Codebreaker

Big name called in on Google investigation

Marc Sanchez Apr 27, 2012

Federal Trade Commission had been looking into whether Google’s search practices give it an unfair advantage over its competitors. The investigation is coming up on the one-year mark, and has been moving along unremarkably – until yesterday. The FTC announced it has hired outside prosecutor Beth . Wilkinson, the hot-shot who prosecuted Timothy McVeigh in the Oklahoma City bombing case, to join the investigation. By most accounts, this means war. From the New York Times: “Several antitrust experts compared the hiring of Ms. Wilkinson — who has brought about 40 major cases in government and private practice and won them all — to the government’s hiring of David A. Boies to represent it against Microsoft.” Wilkinson is the Shaun White of law. The Minnesota Fats of justice. The Michael Phelps of prosecution. She – is – Shaft. A bad muthah (shut your mouth).
Wait, was that an earthquake just reported in Silicon Valley? No, just the rumble from the collective boot shivering coming from Google headquarters.
The Times quotes Wilkinson talking about the case:
“Technology is transforming our society,” Ms. Wilkinson said in an interview. “It affects people at every level. As a mother, I see it with my kids. As a professional, I see it affecting our work. And in society, it impacts privacy, competition, our interactions with other people — just about everything.”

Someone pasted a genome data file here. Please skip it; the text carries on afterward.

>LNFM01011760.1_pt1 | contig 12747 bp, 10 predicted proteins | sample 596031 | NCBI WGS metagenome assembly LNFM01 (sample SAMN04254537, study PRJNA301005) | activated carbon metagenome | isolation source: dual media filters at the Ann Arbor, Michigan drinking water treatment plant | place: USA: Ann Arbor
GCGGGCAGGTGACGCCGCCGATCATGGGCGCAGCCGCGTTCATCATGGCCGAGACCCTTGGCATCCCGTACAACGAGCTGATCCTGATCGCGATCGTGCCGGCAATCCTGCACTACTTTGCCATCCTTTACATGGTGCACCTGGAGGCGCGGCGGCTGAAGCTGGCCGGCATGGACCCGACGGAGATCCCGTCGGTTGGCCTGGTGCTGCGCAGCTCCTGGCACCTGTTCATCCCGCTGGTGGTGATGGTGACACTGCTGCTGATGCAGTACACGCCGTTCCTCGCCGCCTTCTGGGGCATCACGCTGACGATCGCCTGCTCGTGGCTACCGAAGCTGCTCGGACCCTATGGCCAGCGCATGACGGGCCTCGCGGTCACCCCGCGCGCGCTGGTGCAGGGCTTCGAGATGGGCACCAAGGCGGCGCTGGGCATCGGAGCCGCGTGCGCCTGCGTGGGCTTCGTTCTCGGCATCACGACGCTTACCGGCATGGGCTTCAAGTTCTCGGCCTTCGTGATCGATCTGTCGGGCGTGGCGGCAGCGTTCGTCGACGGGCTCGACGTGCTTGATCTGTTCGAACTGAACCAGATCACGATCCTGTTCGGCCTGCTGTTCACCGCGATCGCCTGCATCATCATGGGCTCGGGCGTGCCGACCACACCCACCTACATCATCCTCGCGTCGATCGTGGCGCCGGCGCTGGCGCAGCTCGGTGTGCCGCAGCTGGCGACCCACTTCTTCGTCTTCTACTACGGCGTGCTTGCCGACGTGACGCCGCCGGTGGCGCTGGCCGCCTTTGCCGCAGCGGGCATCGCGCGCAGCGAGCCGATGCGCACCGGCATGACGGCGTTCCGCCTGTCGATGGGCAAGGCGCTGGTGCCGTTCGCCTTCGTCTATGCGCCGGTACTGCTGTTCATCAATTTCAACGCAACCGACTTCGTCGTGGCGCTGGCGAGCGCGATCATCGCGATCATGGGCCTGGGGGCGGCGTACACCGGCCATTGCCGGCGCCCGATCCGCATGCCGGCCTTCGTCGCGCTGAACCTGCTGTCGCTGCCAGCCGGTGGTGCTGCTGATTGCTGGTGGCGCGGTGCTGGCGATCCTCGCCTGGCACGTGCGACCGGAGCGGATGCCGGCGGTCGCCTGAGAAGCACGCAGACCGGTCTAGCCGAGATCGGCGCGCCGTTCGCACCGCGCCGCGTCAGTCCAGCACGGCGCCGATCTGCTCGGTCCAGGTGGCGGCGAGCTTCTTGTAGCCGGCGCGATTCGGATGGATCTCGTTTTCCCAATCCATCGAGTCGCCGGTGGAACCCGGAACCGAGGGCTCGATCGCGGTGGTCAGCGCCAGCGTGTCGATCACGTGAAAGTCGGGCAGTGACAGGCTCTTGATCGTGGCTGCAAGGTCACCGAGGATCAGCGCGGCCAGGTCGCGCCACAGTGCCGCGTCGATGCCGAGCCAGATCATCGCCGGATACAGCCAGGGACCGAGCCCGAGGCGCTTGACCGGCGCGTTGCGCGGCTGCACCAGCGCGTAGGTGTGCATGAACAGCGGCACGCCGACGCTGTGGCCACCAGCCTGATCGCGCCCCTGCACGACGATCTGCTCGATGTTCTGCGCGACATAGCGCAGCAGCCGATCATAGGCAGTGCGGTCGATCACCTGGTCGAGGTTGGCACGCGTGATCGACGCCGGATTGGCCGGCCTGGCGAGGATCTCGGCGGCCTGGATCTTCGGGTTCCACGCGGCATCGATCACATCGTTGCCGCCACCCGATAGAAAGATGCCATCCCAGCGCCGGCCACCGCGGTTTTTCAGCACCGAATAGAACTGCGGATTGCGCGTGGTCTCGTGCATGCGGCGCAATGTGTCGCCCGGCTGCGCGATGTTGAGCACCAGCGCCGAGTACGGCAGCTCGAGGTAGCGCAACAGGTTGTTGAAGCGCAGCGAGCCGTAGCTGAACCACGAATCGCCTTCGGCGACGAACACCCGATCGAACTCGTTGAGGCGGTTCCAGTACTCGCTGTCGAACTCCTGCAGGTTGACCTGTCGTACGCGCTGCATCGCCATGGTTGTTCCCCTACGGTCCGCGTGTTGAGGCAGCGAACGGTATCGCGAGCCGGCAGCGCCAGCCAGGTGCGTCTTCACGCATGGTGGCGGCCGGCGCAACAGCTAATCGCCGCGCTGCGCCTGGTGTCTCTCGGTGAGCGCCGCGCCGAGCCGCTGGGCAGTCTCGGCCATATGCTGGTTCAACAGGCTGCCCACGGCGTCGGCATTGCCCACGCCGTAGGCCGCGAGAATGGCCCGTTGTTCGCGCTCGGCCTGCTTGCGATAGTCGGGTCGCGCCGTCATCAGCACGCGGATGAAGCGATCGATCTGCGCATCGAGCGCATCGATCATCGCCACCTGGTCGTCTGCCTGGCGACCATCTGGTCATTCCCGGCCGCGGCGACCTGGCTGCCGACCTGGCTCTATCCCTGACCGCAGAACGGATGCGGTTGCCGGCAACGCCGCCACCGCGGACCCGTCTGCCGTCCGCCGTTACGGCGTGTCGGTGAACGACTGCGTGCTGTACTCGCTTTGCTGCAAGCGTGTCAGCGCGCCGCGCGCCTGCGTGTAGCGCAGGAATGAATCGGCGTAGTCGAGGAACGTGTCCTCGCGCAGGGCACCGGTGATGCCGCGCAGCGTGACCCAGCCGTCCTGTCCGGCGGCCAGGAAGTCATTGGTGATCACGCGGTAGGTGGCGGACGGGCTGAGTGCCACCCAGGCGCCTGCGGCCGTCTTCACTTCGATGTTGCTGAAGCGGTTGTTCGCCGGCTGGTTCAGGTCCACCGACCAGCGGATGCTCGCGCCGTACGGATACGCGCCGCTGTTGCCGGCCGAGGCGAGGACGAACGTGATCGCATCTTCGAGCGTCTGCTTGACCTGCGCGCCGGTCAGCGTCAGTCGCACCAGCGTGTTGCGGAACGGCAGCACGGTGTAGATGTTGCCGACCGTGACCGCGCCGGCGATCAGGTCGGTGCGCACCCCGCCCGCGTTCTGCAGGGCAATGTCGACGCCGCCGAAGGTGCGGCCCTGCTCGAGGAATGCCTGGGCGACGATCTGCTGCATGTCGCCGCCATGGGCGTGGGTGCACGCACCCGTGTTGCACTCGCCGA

It’s likely that just after she said this, she ducked behind the Supreme Court and flew off in her invisible jet.

 

We’re here to help you navigate this changed world and economy.

Our mission at Marketplace is to raise the economic intelligence of the country. It’s a tough task, but it’s never been more important.

In the past year, we’ve seen record unemployment, stimulus bills, and reddit users influencing the stock market. Marketplace helps you understand it all, will fact-based, approachable, and unbiased reporting.

Generous support from listeners and readers is what powers our nonprofit news—and your donation today will help provide this essential service. For just $5/month, you can sustain independent journalism that keeps you and thousands of others informed.